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At the outset of the Book of Genesis, we read:

Genesis 1:3-4: "Then God said, 'Let there be light'; and there was light. 4God saw that the light was good; and God separated the light from the darkness."

We know that God is light from 1 John 1:5. However, this does not appear to be the source of light mentioned on the first day of Creation. Soon thereafter we read:

Genesis 1:14-19: "Then God said, 'Let there be lights in the expanse of the heavens to separate the day from the night, and let them be for signs and for seasons and for days and years; 15and let them be for lights in the expanse of the heavens to give light on the earth'; and it was so. 16God made the two great lights, the greater light to govern the day, and the lesser light to govern the night; He made the stars also. 17God placed them in the expanse of the heavens to give light on the earth, 18and to govern the day and the night, and to separate the light from the darkness; and God saw that it was good. 19There was evening and there was morning, a fourth day."

All of the sources of natural light appear to have been created on the fourth day. (Note that I am not asking whether this "light" was literal or figurative since I take it literally.) How might we interpret this "light" and what would be its source?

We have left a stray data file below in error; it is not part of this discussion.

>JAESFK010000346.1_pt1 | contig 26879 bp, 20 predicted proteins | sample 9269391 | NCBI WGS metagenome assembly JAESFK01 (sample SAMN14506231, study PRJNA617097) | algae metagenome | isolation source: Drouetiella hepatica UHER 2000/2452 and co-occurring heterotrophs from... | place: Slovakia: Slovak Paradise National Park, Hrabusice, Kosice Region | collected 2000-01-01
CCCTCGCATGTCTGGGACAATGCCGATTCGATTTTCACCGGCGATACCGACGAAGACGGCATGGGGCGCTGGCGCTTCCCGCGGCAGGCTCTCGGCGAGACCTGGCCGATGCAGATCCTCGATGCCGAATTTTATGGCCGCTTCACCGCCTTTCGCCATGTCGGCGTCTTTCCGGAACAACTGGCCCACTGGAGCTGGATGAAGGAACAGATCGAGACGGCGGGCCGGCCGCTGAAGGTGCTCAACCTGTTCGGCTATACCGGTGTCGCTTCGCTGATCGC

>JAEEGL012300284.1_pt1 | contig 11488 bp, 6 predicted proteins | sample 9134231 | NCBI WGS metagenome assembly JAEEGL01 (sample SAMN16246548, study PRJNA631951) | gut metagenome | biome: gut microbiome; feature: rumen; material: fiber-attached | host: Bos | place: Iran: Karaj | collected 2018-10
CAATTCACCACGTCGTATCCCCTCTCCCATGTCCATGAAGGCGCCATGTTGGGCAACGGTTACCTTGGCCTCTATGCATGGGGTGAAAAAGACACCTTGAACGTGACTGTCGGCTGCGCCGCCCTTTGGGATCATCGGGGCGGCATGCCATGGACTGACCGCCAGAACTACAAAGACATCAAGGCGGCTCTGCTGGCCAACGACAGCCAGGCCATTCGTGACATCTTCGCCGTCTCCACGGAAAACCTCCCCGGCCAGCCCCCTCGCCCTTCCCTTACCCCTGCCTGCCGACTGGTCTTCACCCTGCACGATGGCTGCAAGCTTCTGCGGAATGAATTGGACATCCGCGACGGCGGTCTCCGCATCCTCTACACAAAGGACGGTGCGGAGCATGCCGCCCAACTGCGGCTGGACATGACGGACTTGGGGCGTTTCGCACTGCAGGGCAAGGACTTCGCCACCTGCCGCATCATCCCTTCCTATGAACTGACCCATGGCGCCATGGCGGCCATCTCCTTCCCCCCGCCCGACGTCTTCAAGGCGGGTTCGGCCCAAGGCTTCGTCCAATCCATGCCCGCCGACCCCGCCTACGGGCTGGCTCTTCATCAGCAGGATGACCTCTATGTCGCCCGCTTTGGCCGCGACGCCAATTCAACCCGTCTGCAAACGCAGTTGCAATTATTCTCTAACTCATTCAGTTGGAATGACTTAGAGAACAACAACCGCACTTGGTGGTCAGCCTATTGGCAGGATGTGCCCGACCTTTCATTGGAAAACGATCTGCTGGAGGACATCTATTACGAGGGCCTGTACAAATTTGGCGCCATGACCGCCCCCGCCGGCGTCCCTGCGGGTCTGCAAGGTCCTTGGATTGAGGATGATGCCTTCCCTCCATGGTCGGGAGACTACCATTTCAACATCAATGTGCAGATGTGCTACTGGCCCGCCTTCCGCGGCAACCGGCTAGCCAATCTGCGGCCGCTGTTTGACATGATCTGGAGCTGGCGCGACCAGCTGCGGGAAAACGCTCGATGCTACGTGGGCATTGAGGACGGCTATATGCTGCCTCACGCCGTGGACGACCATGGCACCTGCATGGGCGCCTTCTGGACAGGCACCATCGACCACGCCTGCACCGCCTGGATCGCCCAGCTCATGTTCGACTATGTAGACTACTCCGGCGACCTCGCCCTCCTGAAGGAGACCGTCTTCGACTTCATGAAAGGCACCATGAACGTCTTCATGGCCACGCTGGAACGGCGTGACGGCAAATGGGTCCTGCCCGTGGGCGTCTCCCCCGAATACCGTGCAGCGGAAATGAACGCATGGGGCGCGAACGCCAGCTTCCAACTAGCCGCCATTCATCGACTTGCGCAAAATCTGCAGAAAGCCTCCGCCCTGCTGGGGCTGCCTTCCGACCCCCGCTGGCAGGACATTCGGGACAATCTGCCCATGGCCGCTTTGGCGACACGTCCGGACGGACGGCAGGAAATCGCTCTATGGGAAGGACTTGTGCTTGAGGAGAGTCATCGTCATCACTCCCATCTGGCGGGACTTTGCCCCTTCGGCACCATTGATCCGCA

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  • 1
    Consider this possibility. God created natural light on the first day and divided it from the darkness. Then, on the fourth day, God took this same light, which is nothing but matter, and coalessed it into the stars and other heavenly bodies and stretched them across the heavens.
    – oldhermit
    Sep 21, 2021 at 0:30
  • There is no answer to this question because we are not told. I agree that 1 John 1:5 is likely (at least partially) spiritual application; however, on the basis of Eze 1 and other theophanies, God certainly appears surrounded by dazzling light. Therefore, my standard answer to this question is, when God showed up (whatever that means), there was light.
    – Dottard
    Sep 21, 2021 at 0:34
  • 1
    It matters if you buy into modern cosmology as to how you make sense of this light. And modern cosmology is INCOMPATIBLE with the Bible. Sep 21, 2021 at 0:37